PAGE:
Submitted by Anonymous (not verified) on Fri, 6/15/2007 - 9:15pm
Such a shame those homes are now gone. Those houses must have been something in their day. It would have been so cool for them to still be around and restored.
I’ve been reading this blog for awhile now, and have wanted to say thank you for doing it. I’ve really enjoyed reading it, although at times it can be disappointing to see some of the changes that destroyed many beautiful buildings.
I really enjoy all of your posts about East Durham. My mom grew up there until her family moved to another part of town in the 1960s. Are you planning on profiling more of that area? They lived on Ramseur St and their house was torn down at some point.
Thanks again for a great blog!
Submitted by Michael (not verified) on Fri, 6/15/2007 - 9:30pm
Couple of things about the positioning of the current deck and Carr St. Carr St.'s an odd case, because in reality, the street is pretty much still open. Its right-of-way continues uninterrupted all the way through to Pettigrew, and only has visitor parking on either side. There's no gate there or anything else to keep you from happily driving down it.
Of course, if it had remained OFFICIAL right of way in Durham, they never could have put angle parking in there. I don't mind the street being covered up by parking in places -- I think it can be kind of cool -- and I'd prefer it if the signage actually indicated that it was a continuation of Carr St., but it's not as bad as it could be.
Regarding the deck, thanks for the clarification on that. The word I heard from Phil Szostak on that was that the original plan was to wrap the deck on all sides, but that they simply couldn't convince anyone that they were going to be able to sell those spaces along Mangum, what with the freeway out the front door and the jail across it. So in order to maximize the usable space, they lumped the deck over on that side and kept everything else on the other side.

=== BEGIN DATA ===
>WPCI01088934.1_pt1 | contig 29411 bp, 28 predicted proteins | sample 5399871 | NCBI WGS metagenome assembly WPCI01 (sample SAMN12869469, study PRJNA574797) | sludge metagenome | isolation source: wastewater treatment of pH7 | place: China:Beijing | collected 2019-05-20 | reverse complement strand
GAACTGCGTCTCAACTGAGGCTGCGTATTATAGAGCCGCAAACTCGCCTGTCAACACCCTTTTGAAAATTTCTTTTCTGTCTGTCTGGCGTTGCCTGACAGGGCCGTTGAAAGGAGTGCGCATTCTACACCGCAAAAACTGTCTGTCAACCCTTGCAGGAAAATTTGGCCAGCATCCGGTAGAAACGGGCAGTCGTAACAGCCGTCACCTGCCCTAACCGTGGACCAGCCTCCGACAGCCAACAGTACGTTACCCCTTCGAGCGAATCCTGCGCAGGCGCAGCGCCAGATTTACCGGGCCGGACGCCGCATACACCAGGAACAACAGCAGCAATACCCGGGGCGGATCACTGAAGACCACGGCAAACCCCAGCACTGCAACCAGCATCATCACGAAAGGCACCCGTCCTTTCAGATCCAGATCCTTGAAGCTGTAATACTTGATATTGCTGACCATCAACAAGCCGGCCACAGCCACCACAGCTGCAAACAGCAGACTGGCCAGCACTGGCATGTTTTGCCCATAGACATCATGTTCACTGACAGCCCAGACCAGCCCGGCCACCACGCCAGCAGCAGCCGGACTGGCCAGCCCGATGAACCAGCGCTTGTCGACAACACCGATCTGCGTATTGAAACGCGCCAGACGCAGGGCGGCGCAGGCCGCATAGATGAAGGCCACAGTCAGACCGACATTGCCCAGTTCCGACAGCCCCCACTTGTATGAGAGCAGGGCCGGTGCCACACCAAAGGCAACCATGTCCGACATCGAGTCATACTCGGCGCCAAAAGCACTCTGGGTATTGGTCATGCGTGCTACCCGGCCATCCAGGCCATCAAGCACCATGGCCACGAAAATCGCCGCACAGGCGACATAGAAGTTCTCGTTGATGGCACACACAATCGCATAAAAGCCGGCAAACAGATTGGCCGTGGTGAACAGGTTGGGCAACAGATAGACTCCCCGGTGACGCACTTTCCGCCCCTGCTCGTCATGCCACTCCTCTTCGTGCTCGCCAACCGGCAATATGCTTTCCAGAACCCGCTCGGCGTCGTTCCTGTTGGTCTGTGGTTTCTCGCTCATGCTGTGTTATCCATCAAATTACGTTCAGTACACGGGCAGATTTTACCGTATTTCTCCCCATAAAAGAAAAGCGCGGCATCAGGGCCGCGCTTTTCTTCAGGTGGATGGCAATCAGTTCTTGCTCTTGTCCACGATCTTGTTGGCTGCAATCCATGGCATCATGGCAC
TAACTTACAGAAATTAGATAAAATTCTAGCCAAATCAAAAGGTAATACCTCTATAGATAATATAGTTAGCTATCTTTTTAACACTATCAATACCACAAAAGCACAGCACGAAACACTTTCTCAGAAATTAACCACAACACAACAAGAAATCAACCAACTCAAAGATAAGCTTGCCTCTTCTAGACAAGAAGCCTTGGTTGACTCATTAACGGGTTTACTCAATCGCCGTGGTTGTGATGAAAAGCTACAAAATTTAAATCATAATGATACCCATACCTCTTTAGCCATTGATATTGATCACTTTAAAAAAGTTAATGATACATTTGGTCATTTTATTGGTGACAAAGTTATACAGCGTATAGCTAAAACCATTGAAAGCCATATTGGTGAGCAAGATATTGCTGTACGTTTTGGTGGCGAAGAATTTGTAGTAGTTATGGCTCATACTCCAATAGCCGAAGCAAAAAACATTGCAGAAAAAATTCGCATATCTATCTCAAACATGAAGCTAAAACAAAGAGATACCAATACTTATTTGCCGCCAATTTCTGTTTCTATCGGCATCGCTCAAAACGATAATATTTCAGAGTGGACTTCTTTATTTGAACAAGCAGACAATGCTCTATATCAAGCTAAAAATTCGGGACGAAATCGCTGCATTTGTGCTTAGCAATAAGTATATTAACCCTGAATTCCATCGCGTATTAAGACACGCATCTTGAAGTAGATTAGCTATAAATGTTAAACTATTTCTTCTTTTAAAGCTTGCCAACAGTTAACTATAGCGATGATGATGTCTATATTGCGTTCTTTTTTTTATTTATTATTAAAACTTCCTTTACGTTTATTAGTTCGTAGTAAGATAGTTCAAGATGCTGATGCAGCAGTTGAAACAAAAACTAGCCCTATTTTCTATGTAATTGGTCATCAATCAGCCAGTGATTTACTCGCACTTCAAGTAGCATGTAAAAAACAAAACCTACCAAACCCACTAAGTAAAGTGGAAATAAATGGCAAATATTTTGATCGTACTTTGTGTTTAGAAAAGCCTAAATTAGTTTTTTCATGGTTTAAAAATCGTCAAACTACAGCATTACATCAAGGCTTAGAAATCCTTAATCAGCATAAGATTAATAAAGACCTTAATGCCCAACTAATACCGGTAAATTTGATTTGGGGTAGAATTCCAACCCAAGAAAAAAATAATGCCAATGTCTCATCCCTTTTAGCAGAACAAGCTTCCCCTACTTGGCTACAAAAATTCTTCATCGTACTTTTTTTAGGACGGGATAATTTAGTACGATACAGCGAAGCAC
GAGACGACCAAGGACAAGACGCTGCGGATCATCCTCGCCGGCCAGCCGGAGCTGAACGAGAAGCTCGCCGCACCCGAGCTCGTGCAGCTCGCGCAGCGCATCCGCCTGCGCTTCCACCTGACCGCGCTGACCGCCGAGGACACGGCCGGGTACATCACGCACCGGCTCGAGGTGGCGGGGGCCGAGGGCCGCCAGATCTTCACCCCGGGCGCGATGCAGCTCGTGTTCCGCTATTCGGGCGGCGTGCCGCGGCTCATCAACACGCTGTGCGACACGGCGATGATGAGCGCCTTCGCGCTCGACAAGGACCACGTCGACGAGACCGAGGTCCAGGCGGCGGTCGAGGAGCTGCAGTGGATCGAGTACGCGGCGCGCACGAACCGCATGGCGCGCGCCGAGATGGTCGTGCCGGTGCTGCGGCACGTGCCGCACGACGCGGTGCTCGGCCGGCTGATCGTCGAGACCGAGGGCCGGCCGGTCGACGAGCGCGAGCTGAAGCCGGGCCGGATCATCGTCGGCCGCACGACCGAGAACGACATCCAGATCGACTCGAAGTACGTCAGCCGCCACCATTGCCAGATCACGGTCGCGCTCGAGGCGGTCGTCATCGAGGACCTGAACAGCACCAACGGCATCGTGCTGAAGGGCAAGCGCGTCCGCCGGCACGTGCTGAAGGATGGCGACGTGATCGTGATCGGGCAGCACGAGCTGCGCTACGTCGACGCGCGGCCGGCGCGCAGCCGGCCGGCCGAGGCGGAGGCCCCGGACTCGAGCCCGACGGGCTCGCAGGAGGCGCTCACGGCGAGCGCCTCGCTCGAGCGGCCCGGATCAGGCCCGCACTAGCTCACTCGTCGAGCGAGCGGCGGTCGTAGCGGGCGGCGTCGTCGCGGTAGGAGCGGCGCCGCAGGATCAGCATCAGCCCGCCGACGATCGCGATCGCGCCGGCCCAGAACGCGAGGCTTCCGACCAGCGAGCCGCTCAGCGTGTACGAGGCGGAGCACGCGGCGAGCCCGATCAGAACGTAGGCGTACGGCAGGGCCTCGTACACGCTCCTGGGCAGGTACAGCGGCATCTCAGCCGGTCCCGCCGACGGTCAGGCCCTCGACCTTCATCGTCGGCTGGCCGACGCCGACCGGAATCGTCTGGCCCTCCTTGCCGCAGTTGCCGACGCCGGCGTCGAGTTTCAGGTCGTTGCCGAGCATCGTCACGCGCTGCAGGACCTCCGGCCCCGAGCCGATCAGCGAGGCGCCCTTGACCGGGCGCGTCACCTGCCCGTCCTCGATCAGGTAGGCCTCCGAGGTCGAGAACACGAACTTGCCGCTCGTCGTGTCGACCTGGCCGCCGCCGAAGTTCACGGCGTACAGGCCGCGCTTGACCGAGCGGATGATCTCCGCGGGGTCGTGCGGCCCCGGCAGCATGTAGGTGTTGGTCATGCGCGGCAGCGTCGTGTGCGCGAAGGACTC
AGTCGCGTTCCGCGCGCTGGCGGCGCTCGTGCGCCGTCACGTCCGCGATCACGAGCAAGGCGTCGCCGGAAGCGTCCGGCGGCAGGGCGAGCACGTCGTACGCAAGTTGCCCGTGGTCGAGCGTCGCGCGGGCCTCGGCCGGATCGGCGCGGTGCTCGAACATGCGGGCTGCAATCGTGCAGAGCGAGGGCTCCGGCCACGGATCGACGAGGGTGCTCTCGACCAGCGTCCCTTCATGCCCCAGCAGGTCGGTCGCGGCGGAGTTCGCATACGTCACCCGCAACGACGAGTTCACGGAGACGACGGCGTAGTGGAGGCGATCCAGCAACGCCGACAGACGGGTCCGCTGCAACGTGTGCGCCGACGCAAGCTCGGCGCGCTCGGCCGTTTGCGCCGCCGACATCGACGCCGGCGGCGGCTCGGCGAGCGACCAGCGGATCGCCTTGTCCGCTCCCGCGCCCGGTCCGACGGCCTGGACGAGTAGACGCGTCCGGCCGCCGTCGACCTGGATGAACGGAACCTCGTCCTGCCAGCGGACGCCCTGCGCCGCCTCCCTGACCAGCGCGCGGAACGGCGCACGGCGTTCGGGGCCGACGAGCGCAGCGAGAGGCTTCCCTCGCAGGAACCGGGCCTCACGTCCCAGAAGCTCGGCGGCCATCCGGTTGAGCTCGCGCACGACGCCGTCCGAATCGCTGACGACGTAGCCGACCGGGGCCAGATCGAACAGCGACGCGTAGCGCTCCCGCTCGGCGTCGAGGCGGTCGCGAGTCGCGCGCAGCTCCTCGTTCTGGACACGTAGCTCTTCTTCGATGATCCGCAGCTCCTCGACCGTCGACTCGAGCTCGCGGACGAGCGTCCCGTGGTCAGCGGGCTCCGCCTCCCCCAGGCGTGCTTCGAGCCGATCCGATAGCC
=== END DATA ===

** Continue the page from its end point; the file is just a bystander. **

Submitted by Gary (not verified) on Fri, 6/15/2007 - 10:11pm
Would that Carr St. actually functioned that way, no one except the most savvy is going to drive through a parking deck, particularly since it isn't a continuation of the street, but rather offset by a full-street width. Thus, what you see if you entered the deck from Pettigrew is the 'dead end' fence of University Ford, not a continuing streetscape down Carr.
Yeah, I'm sure no one would buy anything on Mangum - oh, wait, except Capitol, and Scientific Properties. Dimwits.
Submitted by Gary (not verified) on Fri, 6/15/2007 - 10:12pm
Thanks so much. I do plan to do more of East Durham in the coming months.
Submitted by Christopher (not verified) on Thu, 1/21/2010 - 8:56pm
While the whole concept of Urban Renewal is obviously, badly flawed, I still wonder what in particular they were trying to accomplish here. I know it was used as a tool to rid the city of some "troublesome" disadvantaged areas, especially where the population was in an easy-to-marginalize group, like much of the housing in Hayti. But aside from a few outliers like 510/522, most of these homes still seemed well cared for and in good shape--412 and 520 in particular were fantastic Queen Annes. Did they honestly believe that arbitrarily bulldozing an entire neighborhood that still had value as such would magically attract new development? Especially when you leave behind only commercial/industrial structures, in a city that already had a surplus of available such space? Hard to fathom...